Aestheticians sometimes call their use of Alpha Hydroxy Acids (AHA’s) when doing facials – chemical peels; but they are not peeling the skin, they are resurfacing. Whats the difference? There are 3 levels or strengths of AHAs available:
1. Cosmetic-you can get these at the drug or department store – see The Isles of Beauty
2. Cosmeceuticals-available to licensed skincare specialists.
3. Pharmaceuticals-doctors use these or write a prescription for them.
AHA’s work mainly as exfoliants. They cause the cells of the skin in the upper layers to become “unglued,” allowing the dead skin cells to slough off and making room for regrowth of new skin deeper down.
AHA’s also stimulate the production of collagen and elastin and improve wrinkling, roughness, and mottled pigmentation or sun damaged skin.
Some examples of AHA’s are: Glycolic – sugarcane, Lactic – sour milk products, Citric – citrus fruits, Malic – apples and pears, Tartaric – grapes.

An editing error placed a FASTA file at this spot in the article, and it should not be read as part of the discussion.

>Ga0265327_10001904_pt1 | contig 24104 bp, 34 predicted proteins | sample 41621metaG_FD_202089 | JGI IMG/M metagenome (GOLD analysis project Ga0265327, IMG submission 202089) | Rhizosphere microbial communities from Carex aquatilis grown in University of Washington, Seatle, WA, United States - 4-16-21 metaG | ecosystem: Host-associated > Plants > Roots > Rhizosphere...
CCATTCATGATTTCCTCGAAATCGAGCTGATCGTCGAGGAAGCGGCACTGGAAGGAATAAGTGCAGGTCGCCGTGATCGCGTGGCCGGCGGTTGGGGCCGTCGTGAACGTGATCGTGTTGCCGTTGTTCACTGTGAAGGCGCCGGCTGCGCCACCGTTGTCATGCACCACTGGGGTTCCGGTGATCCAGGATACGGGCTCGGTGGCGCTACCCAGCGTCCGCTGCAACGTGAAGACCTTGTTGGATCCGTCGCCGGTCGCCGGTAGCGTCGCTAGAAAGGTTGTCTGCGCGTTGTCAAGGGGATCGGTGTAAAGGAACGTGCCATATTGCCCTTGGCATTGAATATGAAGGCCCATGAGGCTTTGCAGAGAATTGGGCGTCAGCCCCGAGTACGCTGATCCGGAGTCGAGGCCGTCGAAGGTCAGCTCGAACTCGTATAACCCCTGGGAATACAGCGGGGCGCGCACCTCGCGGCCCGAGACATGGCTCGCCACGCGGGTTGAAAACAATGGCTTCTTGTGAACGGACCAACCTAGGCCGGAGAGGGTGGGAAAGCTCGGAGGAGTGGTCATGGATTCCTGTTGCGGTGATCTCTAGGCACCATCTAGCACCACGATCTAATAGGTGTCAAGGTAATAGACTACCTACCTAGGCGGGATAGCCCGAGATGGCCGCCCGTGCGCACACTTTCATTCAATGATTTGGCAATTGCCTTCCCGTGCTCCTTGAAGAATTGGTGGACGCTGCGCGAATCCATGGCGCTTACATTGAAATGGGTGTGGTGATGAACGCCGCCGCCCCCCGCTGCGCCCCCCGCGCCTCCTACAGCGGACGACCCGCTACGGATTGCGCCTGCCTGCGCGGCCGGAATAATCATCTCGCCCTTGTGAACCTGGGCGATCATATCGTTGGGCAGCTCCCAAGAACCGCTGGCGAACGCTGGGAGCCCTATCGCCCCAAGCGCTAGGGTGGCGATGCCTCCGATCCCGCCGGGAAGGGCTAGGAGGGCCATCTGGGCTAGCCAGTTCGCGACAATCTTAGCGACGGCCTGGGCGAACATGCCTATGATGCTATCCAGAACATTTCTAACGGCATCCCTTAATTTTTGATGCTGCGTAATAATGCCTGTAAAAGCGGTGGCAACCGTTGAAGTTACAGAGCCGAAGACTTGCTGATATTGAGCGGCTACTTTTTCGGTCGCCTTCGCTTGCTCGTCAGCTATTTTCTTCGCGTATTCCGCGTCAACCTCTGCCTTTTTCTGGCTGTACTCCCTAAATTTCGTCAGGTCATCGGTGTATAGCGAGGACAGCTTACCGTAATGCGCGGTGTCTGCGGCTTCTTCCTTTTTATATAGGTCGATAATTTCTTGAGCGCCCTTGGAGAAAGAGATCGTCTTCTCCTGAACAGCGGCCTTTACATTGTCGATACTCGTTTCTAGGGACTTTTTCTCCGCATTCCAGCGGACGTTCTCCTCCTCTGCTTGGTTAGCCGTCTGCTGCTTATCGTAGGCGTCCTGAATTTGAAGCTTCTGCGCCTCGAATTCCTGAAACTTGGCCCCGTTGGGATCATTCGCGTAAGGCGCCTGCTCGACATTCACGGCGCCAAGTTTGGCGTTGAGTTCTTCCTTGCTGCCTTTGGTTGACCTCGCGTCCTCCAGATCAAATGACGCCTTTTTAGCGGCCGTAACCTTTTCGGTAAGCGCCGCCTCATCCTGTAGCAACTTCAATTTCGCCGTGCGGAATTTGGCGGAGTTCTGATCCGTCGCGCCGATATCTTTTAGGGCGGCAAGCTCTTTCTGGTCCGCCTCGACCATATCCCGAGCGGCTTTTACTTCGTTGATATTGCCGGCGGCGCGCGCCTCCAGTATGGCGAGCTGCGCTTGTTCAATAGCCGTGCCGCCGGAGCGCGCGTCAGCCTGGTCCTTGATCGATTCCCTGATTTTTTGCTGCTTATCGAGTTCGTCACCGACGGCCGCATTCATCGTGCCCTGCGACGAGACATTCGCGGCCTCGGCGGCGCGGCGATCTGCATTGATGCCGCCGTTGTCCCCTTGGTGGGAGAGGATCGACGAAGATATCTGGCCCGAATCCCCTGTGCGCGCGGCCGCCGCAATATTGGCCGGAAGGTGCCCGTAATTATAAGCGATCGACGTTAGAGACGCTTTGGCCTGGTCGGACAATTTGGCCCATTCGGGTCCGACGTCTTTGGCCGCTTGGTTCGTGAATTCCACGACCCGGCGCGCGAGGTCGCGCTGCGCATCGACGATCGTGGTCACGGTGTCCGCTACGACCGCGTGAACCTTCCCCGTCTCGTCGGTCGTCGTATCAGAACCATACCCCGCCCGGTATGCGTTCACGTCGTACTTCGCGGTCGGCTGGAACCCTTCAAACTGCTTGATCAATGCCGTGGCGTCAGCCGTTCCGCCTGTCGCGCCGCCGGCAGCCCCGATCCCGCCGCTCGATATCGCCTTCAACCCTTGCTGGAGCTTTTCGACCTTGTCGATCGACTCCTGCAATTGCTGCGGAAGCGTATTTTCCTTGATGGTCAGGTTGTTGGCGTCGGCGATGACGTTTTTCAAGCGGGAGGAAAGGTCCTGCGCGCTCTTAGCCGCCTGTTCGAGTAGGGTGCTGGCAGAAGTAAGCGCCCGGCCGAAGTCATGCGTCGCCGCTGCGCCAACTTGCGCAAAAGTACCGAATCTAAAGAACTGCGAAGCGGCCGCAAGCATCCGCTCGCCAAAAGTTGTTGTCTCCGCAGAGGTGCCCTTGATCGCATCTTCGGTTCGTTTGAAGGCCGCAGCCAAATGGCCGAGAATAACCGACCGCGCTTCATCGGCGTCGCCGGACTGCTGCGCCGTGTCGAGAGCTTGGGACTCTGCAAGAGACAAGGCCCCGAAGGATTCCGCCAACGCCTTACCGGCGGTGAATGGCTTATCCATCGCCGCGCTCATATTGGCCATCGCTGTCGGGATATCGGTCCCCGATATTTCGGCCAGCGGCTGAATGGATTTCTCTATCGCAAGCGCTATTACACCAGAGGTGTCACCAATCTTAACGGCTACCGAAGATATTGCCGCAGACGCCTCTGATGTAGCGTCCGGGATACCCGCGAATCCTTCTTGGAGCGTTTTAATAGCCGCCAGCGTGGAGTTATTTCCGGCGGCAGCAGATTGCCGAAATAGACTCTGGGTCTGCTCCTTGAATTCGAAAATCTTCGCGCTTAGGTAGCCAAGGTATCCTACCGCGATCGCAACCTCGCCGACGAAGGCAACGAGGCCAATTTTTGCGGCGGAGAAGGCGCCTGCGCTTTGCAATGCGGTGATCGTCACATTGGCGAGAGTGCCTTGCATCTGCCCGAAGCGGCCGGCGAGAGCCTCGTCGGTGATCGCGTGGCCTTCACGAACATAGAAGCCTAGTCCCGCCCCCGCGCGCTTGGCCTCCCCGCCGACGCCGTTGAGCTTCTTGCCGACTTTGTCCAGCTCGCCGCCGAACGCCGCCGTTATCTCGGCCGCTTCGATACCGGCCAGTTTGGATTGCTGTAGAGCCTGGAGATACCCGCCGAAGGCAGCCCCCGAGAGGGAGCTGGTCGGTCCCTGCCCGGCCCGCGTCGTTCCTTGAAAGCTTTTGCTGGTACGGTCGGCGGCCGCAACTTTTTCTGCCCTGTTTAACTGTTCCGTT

For home use, I love: Glyco-A Gel by Tu’el
There is also a BHA (beta hydroxy acid) called salicylic. All the acids have different strengths and purposes. So, what’s the difference between the BHA & AHA’s? Two words: lipid solubility, aka a substance’s ability to dissolve in oil. AHA’s are water soluble, and BHA dissolves in oil. So…oily skin likes BHA and normal to dry skin like AHA’s.
Try: 5% Salicylic Acid Clarifying Pads by DermaQuest Skin Therapy.
Side Effects of these acids include; irritation, sun sensitivity, redness, and itching.
Rosacea is a skin disease that responds favorably to some forms of resurfacing, but because this condition is often red, irritable and swollen,a patch test on the inside of the arm to check for allergic response or sensitivity is recommended. The capillary walls are near the surface of the skin in this condition (hence the redness and veiny appearance) so the skin needs extra protection. The skin is also thin, so toughening it up and thickening it with AHAs can be helpful.
AHA & BHA products may reverse some of the damage caused by the sun, but at the same time they make the skin more susceptible to sun damage. When using resurfacers use a good sunscreen – see Sunscreen 101 , that contains UVA and UVB protection.
My favorite: Oil Free Essential Protection SPF 30 by Tu’el
See you at the spa!